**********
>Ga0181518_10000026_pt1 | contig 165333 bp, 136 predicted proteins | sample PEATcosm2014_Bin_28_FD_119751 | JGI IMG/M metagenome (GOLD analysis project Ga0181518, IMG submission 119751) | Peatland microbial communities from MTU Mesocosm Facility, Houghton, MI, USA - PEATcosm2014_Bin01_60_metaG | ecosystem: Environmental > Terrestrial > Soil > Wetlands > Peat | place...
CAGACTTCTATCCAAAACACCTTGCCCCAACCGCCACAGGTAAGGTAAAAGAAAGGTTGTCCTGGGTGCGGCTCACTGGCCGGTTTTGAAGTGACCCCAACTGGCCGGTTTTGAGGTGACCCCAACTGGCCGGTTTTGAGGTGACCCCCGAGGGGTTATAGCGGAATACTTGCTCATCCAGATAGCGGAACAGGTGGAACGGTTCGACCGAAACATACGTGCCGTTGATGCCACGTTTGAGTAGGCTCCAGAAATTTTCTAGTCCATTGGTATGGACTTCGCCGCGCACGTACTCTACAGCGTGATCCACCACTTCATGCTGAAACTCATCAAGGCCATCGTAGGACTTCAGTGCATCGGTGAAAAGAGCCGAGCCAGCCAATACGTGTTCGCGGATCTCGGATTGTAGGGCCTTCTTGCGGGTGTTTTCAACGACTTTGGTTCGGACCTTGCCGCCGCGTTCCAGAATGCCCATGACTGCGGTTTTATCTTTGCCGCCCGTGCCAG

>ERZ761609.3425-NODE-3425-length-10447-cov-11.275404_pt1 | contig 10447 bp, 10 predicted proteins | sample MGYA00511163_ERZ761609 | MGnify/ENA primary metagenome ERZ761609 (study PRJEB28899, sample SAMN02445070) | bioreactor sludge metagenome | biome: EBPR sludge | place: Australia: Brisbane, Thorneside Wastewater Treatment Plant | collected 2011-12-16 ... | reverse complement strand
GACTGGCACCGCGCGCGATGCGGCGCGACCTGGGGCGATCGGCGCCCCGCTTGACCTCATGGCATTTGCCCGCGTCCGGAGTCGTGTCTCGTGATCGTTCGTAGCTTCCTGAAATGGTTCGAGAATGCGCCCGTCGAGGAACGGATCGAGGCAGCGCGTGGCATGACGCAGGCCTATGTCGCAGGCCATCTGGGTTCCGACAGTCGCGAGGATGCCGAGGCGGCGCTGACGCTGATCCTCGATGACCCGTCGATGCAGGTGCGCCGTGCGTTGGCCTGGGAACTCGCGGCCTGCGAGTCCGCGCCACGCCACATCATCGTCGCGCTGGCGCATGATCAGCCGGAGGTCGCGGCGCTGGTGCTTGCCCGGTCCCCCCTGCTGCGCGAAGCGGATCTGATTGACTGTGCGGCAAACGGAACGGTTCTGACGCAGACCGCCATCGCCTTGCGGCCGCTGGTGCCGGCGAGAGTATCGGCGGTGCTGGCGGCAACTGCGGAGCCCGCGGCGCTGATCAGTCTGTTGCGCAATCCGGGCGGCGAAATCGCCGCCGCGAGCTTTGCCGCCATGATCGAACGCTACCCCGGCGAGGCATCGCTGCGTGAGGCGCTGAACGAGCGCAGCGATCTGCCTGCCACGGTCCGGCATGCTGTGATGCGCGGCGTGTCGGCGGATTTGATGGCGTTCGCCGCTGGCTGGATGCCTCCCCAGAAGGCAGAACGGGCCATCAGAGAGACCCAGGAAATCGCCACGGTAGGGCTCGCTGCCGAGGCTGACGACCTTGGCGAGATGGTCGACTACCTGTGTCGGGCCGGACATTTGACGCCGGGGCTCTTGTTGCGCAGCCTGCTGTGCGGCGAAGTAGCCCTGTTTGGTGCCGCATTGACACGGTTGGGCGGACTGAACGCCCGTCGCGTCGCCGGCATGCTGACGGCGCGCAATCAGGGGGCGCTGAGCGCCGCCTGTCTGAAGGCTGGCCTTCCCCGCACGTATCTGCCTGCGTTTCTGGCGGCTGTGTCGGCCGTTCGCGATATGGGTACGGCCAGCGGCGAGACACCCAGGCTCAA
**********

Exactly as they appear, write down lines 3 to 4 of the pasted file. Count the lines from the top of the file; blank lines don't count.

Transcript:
>ERZ761609.3425-NODE-3425-length-10447-cov-11.275404_pt1 | contig 10447 bp, 10 predicted proteins | sample MGYA00511163_ERZ761609 | MGnify/ENA primary metagenome ERZ761609 (study PRJEB28899, sample SAMN02445070) | bioreactor sludge metagenome | biome: EBPR sludge | place: Australia: Brisbane, Thorneside Wastewater Treatment Plant | collected 2011-12-16 ... | reverse complement strand
GACTGGCACCGCGCGCGATGCGGCGCGACCTGGGGCGATCGGCGCCCCGCTTGACCTCATGGCATTTGCCCGCGTCCGGAGTCGTGTCTCGTGATCGTTCGTAGCTTCCTGAAATGGTTCGAGAATGCGCCCGTCGAGGAACGGATCGAGGCAGCGCGTGGCATGACGCAGGCCTATGTCGCAGGCCATCTGGGTTCCGACAGTCGCGAGGATGCCGAGGCGGCGCTGACGCTGATCCTCGATGACCCGTCGATGCAGGTGCGCCGTGCGTTGGCCTGGGAACTCGCGGCCTGCGAGTCCGCGCCACGCCACATCATCGTCGCGCTGGCGCATGATCAGCCGGAGGTCGCGGCGCTGGTGCTTGCCCGGTCCCCCCTGCTGCGCGAAGCGGATCTGATTGACTGTGCGGCAAACGGAACGGTTCTGACGCAGACCGCCATCGCCTTGCGGCCGCTGGTGCCGGCGAGAGTATCGGCGGTGCTGGCGGCAACTGCGGAGCCCGCGGCGCTGATCAGTCTGTTGCGCAATCCGGGCGGCGAAATCGCCGCCGCGAGCTTTGCCGCCATGATCGAACGCTACCCCGGCGAGGCATCGCTGCGTGAGGCGCTGAACGAGCGCAGCGATCTGCCTGCCACGGTCCGGCATGCTGTGATGCGCGGCGTGTCGGCGGATTTGATGGCGTTCGCCGCTGGCTGGATGCCTCCCCAGAAGGCAGAACGGGCCATCAGAGAGACCCAGGAAATCGCCACGGTAGGGCTCGCTGCCGAGGCTGACGACCTTGGCGAGATGGTCGACTACCTGTGTCGGGCCGGACATTTGACGCCGGGGCTCTTGTTGCGCAGCCTGCTGTGCGGCGAAGTAGCCCTGTTTGGTGCCGCATTGACACGGTTGGGCGGACTGAACGCCCGTCGCGTCGCCGGCATGCTGACGGCGCGCAATCAGGGGGCGCTGAGCGCCGCCTGTCTGAAGGCTGGCCTTCCCCGCACGTATCTGCCTGCGTTTCTGGCGGCTGTGTCGGCCGTTCGCGATATGGGTACGGCCAGCGGCGAGACACCCAGGCTCAA